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Ruth

Ruth

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Have decided to try Cotswold Motor homes instead. Pushy people scare me lol
 
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Bertie Bassett

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Have decided to try Cotswold Motor homes instead. Pushy people scare me lol

I have heard good reports of them so good luck and enjoy pulling them about. (y) Never be afraid to tell the salesman that you want to have some time in the van by yourself. There is another dealership at Blunsdon near Swindon, West Country Motorhomes, I've only heard good reports about them but have never bought off them personally.
 
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Bertie Bassett

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I've just had a look at the Cotswold site and they seem to have a broad selection of vans for you to look at. With no part exchange you would be looking at quite a discount on the price you see on the front screen. Once again enjoy!(y)

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simply

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While doing my what motorhome to buy research, I came across the winter pack, which the dealers seem to offer as an added extra. Do I need a winter pack? is it a one off buy? any other comments or advice most welcome:)

"Winter pack" seems to be one of those terms that can be as varied as winter days. What one manufacturer includes in their package can be totally different to another. I found that some German motorhomes wwithout their additional winter pack were better equipped for cold weather than British built with all their extras.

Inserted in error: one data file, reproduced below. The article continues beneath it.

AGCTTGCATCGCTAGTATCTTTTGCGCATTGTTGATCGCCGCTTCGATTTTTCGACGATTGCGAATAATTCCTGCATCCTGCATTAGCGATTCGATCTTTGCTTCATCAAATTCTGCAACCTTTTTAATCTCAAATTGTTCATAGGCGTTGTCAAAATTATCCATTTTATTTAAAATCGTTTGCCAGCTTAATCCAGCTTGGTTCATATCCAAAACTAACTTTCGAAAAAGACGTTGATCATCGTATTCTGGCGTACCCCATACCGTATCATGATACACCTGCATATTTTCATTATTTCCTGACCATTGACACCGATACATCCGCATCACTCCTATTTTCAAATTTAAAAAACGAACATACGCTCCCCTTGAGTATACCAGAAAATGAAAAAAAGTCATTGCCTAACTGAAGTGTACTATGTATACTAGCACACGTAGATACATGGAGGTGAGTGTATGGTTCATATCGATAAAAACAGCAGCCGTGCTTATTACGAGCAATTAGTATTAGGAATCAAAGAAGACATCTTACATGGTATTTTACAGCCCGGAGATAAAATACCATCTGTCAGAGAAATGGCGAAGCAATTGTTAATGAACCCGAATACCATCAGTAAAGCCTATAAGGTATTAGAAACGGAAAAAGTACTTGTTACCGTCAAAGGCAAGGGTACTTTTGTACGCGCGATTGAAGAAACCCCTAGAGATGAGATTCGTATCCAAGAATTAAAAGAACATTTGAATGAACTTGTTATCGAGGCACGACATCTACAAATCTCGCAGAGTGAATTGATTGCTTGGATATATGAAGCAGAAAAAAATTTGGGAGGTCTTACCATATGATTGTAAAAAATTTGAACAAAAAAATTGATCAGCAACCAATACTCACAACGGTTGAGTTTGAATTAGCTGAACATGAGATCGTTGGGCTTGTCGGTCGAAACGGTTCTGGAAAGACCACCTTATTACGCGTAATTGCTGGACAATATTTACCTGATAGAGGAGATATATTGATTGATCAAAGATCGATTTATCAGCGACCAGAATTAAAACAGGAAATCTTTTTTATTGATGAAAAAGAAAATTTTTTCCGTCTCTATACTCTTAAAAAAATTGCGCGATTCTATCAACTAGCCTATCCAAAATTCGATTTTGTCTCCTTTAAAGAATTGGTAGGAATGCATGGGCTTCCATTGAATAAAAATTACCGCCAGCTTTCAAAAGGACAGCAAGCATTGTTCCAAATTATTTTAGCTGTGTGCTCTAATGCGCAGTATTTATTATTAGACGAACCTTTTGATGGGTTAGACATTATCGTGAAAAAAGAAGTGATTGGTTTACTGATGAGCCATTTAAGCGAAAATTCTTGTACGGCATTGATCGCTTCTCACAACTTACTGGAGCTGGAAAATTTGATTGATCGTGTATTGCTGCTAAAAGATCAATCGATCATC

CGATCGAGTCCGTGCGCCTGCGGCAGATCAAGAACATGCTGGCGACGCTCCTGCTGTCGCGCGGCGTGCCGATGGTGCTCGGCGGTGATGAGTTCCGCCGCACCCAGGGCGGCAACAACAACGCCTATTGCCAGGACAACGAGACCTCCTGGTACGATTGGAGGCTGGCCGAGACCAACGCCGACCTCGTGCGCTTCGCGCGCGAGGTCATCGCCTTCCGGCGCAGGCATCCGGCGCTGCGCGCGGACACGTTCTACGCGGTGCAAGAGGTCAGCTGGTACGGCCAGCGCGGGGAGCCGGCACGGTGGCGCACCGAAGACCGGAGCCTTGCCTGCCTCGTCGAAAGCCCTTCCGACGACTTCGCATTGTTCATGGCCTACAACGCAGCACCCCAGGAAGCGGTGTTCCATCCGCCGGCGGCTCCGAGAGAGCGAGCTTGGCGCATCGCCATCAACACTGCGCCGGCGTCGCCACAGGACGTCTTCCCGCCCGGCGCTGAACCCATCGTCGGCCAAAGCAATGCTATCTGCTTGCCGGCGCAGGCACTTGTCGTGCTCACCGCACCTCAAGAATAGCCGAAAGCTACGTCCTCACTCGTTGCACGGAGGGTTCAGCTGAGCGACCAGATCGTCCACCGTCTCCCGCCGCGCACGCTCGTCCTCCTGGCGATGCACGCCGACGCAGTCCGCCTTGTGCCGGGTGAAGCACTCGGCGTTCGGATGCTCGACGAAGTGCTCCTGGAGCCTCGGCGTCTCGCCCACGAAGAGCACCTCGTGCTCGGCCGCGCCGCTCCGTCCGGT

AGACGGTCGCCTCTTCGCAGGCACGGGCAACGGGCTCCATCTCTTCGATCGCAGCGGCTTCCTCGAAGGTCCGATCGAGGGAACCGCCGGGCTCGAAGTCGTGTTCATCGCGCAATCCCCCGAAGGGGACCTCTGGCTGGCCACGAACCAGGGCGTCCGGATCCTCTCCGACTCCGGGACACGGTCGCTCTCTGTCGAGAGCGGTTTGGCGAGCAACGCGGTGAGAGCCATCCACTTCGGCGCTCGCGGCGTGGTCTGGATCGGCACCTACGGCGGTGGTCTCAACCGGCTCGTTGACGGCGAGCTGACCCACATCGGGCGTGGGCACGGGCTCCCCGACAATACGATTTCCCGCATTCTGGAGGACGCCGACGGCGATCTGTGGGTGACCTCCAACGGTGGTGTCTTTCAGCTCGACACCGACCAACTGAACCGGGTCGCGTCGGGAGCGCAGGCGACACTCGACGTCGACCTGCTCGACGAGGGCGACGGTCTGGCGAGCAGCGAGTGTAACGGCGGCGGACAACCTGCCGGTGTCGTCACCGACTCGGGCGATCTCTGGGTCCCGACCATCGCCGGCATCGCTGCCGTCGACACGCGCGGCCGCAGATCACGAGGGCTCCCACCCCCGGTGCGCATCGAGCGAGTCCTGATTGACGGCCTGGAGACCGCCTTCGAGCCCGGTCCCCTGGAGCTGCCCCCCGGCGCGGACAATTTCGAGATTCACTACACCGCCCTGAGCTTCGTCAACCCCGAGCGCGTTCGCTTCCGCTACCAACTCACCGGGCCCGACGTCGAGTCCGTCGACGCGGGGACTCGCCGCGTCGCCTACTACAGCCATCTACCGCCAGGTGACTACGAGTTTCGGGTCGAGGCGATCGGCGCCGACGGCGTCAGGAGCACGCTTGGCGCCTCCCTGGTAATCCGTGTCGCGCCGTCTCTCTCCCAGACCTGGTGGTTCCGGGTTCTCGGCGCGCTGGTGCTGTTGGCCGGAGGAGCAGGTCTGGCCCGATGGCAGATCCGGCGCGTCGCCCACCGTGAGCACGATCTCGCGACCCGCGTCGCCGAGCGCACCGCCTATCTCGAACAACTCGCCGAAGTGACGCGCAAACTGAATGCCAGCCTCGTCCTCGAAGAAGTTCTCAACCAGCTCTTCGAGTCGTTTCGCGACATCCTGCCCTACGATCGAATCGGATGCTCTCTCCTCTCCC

I would also like to add that even if you intend to head south to the sun for your winter trips you can encounter some very wintry weather en route especially when travelling through mountainous regions.
Time alone in vans when viewing them is very good advice. However daft you may feel about doing it use this time in a practical way. Sit looking and thinking by all means but also move around and try everything. Lay on the bed, sit up as you would to read a book or whatever it is you would want to use the space for. Go through the actions of putting the kettle on, going to the loo, washing your hair etc. Actually lift the lid and perch on the loo, stand in the shower and rub your hair, reach to soap your feet etc. This way you will get a much better idea of which van will work for you. Go through the actions of preparing a meal and if you intend using the van to entertain guests try and get the same number of people (customers/salesmen or whoever) in the van at once so you can decide if it really will work for you !
 
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Try Cotswold Edge in Beckford, near Tewkesbury. They are only Bailey agents, but get a few second hand vans come through and they are always reasonably priced. Their service is friendly and second to none, and you won't get a pushy salesman. We have been delighted with them as have our friends.
 
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Cal54

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Ruth I agree entirely with the above post by 'simply' , it is essential to ensure that the layout is right for you. I am now on my 7th van and think I have eventually got it right!!
I now have a PVC having downsized from an Autotrail coach built van. My current vehicle enables me to use the loo in private with sufficient leg room- my previous bigger MH you had to be a contortionist!